Named and Shamed New Scientist 4 Apr 98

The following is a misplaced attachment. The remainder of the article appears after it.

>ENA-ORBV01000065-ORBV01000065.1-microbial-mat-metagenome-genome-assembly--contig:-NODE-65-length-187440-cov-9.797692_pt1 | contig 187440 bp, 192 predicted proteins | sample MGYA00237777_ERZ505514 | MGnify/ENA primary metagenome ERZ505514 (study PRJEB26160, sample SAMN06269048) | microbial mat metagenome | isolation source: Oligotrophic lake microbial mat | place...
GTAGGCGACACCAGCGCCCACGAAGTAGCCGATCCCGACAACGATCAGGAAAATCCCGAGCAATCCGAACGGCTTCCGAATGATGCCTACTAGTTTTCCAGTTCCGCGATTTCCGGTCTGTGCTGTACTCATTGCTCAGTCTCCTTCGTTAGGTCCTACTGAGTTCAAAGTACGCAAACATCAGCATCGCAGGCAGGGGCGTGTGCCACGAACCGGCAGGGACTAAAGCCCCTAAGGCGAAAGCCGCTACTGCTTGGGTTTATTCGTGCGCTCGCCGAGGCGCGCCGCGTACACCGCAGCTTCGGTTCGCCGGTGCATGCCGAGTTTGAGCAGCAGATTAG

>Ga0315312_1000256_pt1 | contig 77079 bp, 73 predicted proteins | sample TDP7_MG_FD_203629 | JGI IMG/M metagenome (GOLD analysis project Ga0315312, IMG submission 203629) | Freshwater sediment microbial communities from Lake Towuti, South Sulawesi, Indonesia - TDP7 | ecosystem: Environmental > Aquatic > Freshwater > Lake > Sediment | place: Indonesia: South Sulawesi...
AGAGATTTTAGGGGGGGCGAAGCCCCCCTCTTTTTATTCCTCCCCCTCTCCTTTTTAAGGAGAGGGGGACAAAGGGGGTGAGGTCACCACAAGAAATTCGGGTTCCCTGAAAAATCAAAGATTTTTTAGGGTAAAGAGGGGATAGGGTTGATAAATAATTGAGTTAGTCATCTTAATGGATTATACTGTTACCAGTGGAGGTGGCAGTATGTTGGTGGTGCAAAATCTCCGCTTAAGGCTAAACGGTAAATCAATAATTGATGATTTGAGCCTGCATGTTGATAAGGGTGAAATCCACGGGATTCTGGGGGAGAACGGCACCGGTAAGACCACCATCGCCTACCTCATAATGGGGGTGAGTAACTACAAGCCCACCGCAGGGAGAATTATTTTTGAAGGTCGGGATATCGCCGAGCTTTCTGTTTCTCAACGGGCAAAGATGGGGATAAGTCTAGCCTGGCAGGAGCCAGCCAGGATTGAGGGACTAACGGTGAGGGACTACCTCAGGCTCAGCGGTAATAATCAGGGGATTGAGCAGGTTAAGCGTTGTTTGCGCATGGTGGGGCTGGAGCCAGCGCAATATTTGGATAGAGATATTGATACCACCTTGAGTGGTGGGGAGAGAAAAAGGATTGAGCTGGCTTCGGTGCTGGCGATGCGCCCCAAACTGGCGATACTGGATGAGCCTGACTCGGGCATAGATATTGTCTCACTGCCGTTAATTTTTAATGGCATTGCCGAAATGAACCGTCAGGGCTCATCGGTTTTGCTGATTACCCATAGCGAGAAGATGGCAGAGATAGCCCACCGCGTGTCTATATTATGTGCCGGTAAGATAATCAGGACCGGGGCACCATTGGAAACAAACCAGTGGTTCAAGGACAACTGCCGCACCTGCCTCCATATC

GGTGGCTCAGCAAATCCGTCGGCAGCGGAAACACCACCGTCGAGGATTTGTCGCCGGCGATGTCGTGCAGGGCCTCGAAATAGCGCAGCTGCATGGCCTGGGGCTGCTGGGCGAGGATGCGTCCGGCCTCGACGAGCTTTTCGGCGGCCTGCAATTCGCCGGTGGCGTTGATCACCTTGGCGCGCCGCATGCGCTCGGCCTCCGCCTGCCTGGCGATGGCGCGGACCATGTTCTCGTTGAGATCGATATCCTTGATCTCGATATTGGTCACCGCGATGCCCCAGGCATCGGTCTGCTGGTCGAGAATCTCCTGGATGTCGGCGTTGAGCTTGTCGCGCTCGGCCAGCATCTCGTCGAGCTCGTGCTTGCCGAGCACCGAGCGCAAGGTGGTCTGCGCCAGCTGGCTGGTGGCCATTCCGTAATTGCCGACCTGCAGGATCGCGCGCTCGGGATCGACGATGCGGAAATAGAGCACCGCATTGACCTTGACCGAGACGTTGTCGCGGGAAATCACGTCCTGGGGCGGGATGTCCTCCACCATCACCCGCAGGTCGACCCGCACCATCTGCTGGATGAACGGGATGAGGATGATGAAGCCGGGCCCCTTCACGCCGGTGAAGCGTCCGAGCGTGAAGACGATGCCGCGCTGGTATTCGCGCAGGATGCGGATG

LEADING biotechnology companies that failed to stick to agreed plans for field experiments with genetically engineered plants have liad tileir knuckles rapped by Britain's gene police. Though not fined, the culprits have been iiaiiied and some liave been forced to rip up the plots. The Advisory Committee on Releases to the Environment (ACRE), which advises the British government on the safety of releasing genetically engineered organisms, last week publicised a rogues'gallery of companies and research labs that have breached the terms of their consents to carry out field experiments. The companies are Monsanto of St Louis, Missouri, the world's largest agricultural bictech firm; Plant Genetic Systems of Ghent in Belgium; AgrEvo of Frankfurt, Gerniany; atid Nickerson Biocem of Cambri(,ige. The oilier miscreants are tlie Scottish Crop Research Institute near Dundee and the National Institute of Agricultural Botany in Cambridge. "This should help to show that tlie government is not acting like a doormat," says John Beringer, a microbiologist at the University of Bristol, who chairs ACRE. "I'm all for naming and shaming and this is worth many time the fines.." Anyone planning to grow an experimental plot of genetically-engineered plants in Britain must first put detailed proposals to ACRE. The conimittee recommends whether hie government should issue a consent. The breaches highlighted by ACRE were uncovered by the Health and Safety Executive (HSE). Most concern failures to stick to procedures designed to prevent eligiiieered crops straying outside their plots or hybridising with neighbouring plants. Nickerson and Monsanto both allowed crops to grow much nearer to unmodified plants than agreed. In February, Monsanto was told to destroy a plot of oilseed rape tolerant to the herbicide glyphosate. The crop was surrounded by a buffer zone 27 metres across, instead of 50 metres. Nickerson, meanwhile, grew unmod if ied oilseed rape just 2.5 metres from a traiisgenic variety carrying extra genes for phytase, an enzyme that improves the uptake of phosphate by cattle eating the crop. The agreed buffer zone was 400 metres. Nickerson had to harvest and bury the seeds and has been banned from growing rape in a plot of some 64 hectares for three years. Monsanto and Nickerson say that the errors arose from misunderstandings by the contractors who carried out the trials. But they accept responsibility. "It's completely inexcusable, and we've done everything we can to avoid it liappening again," says Tina Barsby, director of Nickerson Biocem-Research labs outside industry also broke the rules. The Scottish Crop Research Institute, for instance, Surrounded a plot of engineered potatoes with beans, rather than cereals-which would make any escaped potato plants difficult to spot. Kath Heywood of the HSE, who is in charge of policing consents to release engineered organisms, says that 139 consetns are valid at present. Inspectors checked out 28 last year, she says, which involved visits to 70 different sites. That leaves pressure groups wondering whether there are further breaches still waiting to be discovered. Sue Mayer of Gene Watch asks: "Is it the tip of the iceberg?" Andy Coghlan